The lady in front of me looks a bit different from all the others. This is a gathering largely composed of fit-looking women ranging from teens to fifties and they are all nicely dressed – they’ve all made an effort.
The woman in front has made an effort too – a bit too much of an effort, in fact. She is dressed in red: a scarlet cotton cardigan over a red and white floral dress, from the v-neck of which peeks a black brassiere, while her legs emerge below the hem clad in fishnet tights. On her feet, gold leather ankle boots with stiletto heels.
She must be in her early sixties and perhaps that accounts for a slight heavy-handedness which has laid the lipstick on too thick and given her eyes a watery look as they groan beneath the weight of the black gloop that thickens the lashes. She’s not tarty exactly, because that’s as much a product of attitude as appearance. She’s just a little overdone, maybe trying too hard to combat the cruel withdrawal of natural attributes which is how the passing years treat us.
In exchange for the loss of bloom and glow, this woman has gained a few extra pounds, which may have added to the natural splendour of her chest. Many of her younger counterparts here have that padding already, so when age imparts the gift of weight to them it’s going to be unwanted. She, though, the lady in red, can take it. She’s what is sometimes known as a glamorous granny.
Among the rest of the female cast here are some dressed in lycra, in what may or may not be cycling gear, and in strong colours: a striking magenta here and a vivid cyan blue there. It’s like a practical demonstration of a printer’s colour charts, stretched over a female form. There are men here too, I should point out, but not so many of them and not so noticeably attired, at least, from my point of view.
And where is this collection of humanity? At a confirmation service in a church.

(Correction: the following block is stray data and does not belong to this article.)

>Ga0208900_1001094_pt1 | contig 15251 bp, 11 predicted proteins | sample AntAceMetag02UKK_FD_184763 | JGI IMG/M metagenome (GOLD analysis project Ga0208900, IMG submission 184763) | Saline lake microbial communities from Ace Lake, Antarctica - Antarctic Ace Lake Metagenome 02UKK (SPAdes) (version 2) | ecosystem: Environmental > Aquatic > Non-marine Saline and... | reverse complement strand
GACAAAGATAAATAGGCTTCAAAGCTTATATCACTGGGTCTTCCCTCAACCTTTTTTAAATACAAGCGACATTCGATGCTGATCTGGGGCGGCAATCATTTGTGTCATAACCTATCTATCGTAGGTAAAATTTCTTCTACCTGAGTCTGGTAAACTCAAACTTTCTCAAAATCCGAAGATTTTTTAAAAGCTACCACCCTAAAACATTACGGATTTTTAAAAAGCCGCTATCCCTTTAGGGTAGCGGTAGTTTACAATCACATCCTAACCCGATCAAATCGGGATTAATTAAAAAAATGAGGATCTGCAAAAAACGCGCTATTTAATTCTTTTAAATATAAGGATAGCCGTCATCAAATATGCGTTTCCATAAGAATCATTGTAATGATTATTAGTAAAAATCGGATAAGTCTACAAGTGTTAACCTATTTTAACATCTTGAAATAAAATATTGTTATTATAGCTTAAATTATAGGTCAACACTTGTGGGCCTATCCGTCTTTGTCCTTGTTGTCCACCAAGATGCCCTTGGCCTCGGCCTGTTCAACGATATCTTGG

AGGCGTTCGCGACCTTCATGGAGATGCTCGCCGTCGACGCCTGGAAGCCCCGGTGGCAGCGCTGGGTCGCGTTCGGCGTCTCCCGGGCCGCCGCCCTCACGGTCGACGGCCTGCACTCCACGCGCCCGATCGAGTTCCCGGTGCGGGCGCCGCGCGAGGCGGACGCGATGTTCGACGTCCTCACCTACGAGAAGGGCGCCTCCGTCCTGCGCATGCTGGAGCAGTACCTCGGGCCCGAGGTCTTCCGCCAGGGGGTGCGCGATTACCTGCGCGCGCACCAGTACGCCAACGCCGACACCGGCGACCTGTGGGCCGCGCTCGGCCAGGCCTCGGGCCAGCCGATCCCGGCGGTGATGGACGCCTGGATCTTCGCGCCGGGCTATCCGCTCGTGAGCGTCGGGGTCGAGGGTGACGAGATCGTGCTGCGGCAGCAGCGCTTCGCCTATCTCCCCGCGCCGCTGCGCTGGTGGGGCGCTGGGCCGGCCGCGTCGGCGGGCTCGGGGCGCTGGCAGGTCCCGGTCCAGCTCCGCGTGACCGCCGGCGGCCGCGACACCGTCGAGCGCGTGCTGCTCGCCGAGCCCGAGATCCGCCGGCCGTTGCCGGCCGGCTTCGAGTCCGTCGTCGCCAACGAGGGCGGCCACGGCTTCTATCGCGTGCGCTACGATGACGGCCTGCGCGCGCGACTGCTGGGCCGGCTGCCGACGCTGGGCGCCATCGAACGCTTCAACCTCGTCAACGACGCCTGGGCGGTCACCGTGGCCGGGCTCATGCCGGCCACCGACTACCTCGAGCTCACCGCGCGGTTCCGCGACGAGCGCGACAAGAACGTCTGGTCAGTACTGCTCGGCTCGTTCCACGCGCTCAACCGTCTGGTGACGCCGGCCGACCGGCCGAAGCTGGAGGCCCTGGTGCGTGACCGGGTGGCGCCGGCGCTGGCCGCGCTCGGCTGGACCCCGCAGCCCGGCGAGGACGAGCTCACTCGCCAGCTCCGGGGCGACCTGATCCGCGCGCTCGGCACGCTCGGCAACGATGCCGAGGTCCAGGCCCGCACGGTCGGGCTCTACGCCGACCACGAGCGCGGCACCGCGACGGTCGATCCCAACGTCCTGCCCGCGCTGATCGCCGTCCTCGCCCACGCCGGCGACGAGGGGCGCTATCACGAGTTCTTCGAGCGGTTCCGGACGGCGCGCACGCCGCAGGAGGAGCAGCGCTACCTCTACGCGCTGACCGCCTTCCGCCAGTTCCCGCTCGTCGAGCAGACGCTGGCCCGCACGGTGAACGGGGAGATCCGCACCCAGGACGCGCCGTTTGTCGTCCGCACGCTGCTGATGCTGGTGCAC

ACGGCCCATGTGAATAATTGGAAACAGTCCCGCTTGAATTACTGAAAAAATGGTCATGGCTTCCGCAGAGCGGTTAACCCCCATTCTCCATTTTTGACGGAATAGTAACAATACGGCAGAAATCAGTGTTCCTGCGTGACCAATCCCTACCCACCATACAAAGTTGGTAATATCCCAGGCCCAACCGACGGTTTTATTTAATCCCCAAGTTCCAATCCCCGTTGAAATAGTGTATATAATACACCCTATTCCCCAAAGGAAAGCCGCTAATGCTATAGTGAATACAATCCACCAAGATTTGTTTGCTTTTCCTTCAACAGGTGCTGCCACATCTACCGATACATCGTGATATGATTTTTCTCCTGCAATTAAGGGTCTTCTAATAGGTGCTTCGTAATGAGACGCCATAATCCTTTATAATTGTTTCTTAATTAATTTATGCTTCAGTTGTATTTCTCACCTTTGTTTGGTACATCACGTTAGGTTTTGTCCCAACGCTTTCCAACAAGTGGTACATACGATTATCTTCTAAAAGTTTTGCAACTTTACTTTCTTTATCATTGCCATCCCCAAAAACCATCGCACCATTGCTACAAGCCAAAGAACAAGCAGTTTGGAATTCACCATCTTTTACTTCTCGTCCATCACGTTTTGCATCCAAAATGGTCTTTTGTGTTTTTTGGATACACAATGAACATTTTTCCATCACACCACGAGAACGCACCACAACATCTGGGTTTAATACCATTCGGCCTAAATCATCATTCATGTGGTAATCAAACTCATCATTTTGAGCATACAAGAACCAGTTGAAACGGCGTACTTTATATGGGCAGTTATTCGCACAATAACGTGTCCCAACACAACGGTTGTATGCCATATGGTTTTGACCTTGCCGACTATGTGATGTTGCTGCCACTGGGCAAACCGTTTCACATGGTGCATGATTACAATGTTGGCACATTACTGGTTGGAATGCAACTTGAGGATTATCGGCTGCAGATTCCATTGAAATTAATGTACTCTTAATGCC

It might justifiably be said that churches are usually full of older people, but that is not the case here today because “confirmation” means the service is to welcome youngsters on the threshold of adulthood into the religious community. So we’ve got a group of teenagers deemed old enough to know their own mind, taking the first step into spiritual independence. Up to now they may have been here because their parents dragged them along, but now they’re stepping out on their own.
It sometimes seems this is a daunting time to be a Christian, but then history is littered with daunting times. As documented in the Bible, Jesus Christ’s original followers were persecuted, ridiculed, assaulted and put to death, just as Jesus had told them they would be, and just as he was. And that sort of thing is still happening today in certain parts of the world.
To some people, Christianity is the big bad wolf of religions, targeted because of its traditional success and popularity. The terrorist who blows up your friends at a concert or mows them down in the street behind the wheel of the heavy truck may be a devotee of another religion, striking a blow against what he doesn’t believe in.
But Christians will receive a portion of the blame from certain quarters for having the audacity to continue existing when so many people believe in nothing but themselves.
Meanwhile, back at the confirmation service, the church is full – yes, full – of people from every walk of life. True, there don’t appear to be any crack dealers here, but then what does a crack dealer look like? Also, there is no one brandishing a gun, but we don’t know what is concealed in pockets and down the back of jeans, which films and TV lead us to believe is the best place to keep a firearm.
Nor do we know what nefarious thoughts are whirring in the minds of this cross-section of humanity, because these are just people, with all their innate weaknesses and faults along with their good points. People here are having sexual fantasies, possibly about other people here. Some are struggling with hateful thoughts, bitter about things that people have said about them or done to them.
One or two will be pining for a bottle of rum or a gram of cocaine.
Some may be mulling over a plan for some illegal or antisocial act that they are going to commit out of necessity or just plain wickedness.
If they are serious about their faith, though, they will also be praying that God will make them a better person.If religion is about anything, it’s about that, or should be: trying to improve on how we are. Often we’re going to fail, but like the lady in red, we have to keep trying.